The Birthright
Genesis 25:29-34
And Jacob sod pottage: and Esau came from the field, and he was faint:…

This blessing was principally spiritual and distant, having respect to the setting up of God's kingdom, to the birth of the Messiah, or, in other words, to all those great things included in the covenant with Abraham. This was well understood by the family; both Esau and Jacob must have often heard their parents converse about it. If the birthright which was bought at this time had consisted in any temporal advantages of dignity, authority, or property to be enjoyed in the lifetime of the parties, Esau would not have made so light of it as he did, calling it "this birthright," and intimating that he should soon die, and then it would be of no use to him. It is a fact, too, that Jacob had none of the ordinary advantages of the birthright during his lifetime. Instead of a double portion, he was sent out of the family with only "a staff" in his hand, leaving Esau to possess the whole of his father's substance. And when more than twenty years afterwards he returned to Canaan, he made no scruple to ascribe to his brother the excellency of dignity, and the excellency of power, calling him "my lord Esau," and acknowledging himself as his "servant." The truth is, the question between them was, which should be heir to the blessings promised in the covenant with Abraham. This Jacob desired, and Esau despised, and in despising such high blessings was guilty of profaneness.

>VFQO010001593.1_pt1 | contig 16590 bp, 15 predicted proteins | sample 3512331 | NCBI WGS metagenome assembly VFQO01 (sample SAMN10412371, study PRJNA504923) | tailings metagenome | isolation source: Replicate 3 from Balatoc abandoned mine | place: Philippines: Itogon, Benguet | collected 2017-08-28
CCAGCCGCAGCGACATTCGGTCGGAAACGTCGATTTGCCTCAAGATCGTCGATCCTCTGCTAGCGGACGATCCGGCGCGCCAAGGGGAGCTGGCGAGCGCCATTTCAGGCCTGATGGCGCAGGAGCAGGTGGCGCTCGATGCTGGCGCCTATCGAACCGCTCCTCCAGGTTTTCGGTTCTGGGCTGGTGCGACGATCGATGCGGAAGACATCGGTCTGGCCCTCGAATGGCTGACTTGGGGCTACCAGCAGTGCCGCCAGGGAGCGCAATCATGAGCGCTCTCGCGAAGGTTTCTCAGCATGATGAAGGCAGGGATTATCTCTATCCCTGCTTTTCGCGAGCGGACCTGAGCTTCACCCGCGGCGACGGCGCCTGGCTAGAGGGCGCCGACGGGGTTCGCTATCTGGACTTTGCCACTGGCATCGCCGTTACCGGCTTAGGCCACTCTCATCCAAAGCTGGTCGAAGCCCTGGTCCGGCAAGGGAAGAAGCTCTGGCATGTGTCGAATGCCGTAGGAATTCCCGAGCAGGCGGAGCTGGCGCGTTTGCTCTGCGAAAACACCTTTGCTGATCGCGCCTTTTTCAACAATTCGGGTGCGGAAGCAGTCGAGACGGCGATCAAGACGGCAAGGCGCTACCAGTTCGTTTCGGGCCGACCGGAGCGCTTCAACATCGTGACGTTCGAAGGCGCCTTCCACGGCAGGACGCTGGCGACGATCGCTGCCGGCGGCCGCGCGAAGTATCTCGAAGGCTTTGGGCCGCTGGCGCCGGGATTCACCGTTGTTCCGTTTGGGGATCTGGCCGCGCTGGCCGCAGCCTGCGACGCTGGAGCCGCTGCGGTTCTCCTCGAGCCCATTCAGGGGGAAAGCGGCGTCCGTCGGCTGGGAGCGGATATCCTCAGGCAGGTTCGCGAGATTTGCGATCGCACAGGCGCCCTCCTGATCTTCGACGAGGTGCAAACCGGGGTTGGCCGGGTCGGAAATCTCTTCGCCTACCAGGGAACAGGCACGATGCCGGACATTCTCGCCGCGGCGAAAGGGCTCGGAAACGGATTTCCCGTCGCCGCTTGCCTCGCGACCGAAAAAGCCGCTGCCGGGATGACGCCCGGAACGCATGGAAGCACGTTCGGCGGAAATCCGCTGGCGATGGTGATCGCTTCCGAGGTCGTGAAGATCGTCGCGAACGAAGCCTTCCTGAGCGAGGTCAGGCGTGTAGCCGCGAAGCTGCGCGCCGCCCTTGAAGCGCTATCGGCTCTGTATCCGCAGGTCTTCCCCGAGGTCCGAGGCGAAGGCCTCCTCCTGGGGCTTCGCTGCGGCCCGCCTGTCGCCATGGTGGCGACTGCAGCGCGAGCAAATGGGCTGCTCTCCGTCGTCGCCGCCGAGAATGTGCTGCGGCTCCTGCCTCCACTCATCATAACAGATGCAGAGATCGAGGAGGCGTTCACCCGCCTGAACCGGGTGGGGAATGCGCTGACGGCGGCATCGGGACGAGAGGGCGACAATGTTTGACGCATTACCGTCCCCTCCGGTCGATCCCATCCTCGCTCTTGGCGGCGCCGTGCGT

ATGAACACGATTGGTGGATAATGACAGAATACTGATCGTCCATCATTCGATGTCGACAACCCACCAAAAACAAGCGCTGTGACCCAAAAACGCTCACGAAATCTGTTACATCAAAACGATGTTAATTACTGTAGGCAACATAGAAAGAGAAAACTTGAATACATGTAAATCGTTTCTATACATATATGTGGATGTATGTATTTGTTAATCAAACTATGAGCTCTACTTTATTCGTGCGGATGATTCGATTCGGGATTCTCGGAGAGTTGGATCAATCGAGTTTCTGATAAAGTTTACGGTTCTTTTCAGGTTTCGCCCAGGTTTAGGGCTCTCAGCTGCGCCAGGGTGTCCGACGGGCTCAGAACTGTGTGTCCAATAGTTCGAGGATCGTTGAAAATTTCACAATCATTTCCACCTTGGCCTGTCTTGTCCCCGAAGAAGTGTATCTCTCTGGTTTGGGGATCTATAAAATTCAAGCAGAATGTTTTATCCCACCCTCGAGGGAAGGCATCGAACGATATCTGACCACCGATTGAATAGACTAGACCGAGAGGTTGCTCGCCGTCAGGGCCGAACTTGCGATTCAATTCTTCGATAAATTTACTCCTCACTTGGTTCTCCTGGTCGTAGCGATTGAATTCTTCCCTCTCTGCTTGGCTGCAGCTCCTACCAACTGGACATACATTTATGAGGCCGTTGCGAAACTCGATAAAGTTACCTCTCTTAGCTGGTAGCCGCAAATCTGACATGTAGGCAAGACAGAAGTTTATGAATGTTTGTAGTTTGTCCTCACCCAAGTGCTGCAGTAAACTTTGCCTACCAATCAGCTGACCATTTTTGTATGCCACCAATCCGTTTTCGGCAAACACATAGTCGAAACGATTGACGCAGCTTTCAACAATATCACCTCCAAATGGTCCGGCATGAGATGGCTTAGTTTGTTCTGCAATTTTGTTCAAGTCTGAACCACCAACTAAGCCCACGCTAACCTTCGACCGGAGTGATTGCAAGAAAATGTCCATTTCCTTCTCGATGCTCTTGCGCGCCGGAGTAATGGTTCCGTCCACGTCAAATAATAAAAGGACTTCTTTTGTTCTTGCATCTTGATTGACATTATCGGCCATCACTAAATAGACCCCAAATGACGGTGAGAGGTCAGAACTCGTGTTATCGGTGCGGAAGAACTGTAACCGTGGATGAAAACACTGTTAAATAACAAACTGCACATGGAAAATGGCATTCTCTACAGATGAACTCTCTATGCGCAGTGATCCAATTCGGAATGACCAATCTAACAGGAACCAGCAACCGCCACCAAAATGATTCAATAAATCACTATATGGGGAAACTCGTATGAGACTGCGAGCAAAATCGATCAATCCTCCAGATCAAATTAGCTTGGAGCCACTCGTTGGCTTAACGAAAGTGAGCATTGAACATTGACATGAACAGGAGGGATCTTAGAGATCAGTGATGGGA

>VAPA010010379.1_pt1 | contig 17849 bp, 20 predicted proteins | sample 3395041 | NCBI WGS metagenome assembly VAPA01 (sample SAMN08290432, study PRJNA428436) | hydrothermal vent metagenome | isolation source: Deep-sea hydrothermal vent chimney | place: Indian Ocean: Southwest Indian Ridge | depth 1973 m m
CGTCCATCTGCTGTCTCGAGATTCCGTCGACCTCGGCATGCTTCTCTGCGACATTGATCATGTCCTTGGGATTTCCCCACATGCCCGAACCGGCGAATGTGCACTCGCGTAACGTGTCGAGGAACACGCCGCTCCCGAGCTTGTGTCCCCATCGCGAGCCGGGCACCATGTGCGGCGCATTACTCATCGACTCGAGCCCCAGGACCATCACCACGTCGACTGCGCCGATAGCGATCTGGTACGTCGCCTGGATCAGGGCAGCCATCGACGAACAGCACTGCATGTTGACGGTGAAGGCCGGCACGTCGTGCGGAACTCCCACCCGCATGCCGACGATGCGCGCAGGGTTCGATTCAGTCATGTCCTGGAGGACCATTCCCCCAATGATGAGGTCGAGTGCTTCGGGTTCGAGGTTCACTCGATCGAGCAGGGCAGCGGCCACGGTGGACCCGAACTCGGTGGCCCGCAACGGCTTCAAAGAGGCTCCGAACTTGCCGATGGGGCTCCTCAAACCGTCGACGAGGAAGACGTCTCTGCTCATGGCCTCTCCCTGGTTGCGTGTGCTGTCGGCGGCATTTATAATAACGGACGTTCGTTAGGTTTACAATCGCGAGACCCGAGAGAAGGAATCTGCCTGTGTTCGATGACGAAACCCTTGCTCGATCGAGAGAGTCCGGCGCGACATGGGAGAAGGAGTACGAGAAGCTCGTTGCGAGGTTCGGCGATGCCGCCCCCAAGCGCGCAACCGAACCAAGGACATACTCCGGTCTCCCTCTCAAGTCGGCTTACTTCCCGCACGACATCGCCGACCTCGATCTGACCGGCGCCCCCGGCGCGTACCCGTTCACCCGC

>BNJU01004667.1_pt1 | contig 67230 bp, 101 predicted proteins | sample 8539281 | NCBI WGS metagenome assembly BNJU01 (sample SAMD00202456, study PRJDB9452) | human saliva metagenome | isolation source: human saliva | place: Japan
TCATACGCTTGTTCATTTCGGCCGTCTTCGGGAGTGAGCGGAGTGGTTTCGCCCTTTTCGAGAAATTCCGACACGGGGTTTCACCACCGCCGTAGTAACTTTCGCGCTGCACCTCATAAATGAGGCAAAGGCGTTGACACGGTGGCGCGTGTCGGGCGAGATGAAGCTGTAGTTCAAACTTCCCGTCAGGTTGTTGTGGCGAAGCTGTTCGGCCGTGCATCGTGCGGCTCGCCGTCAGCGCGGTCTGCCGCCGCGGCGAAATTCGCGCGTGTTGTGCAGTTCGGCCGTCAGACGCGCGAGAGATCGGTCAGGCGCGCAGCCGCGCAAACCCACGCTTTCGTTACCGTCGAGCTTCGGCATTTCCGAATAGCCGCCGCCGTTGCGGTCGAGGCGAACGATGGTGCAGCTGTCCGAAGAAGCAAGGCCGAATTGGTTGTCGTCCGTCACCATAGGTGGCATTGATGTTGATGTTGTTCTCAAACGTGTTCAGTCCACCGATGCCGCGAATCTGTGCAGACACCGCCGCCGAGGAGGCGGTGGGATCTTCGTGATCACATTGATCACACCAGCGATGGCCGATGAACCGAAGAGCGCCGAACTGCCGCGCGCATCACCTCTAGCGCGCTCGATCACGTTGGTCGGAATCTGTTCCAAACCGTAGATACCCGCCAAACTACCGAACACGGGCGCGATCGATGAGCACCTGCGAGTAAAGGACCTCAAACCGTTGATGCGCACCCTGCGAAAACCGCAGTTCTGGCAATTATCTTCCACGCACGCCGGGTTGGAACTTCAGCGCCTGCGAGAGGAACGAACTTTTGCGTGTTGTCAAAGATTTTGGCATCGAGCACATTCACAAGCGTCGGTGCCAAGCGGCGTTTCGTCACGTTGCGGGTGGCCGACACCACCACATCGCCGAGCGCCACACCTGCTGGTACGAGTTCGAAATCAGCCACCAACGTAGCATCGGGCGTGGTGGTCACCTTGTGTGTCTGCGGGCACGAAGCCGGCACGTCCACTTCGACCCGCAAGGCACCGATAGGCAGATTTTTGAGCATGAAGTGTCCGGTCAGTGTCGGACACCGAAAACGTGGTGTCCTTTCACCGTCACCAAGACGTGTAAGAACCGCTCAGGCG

(A. Fuller.)

Parallel Verses
KJV: And Jacob sod pottage: and Esau came from the field, and he was faint:

WEB: Jacob boiled stew. Esau came in from the field, and he was famished.

On Despising One's Birthright
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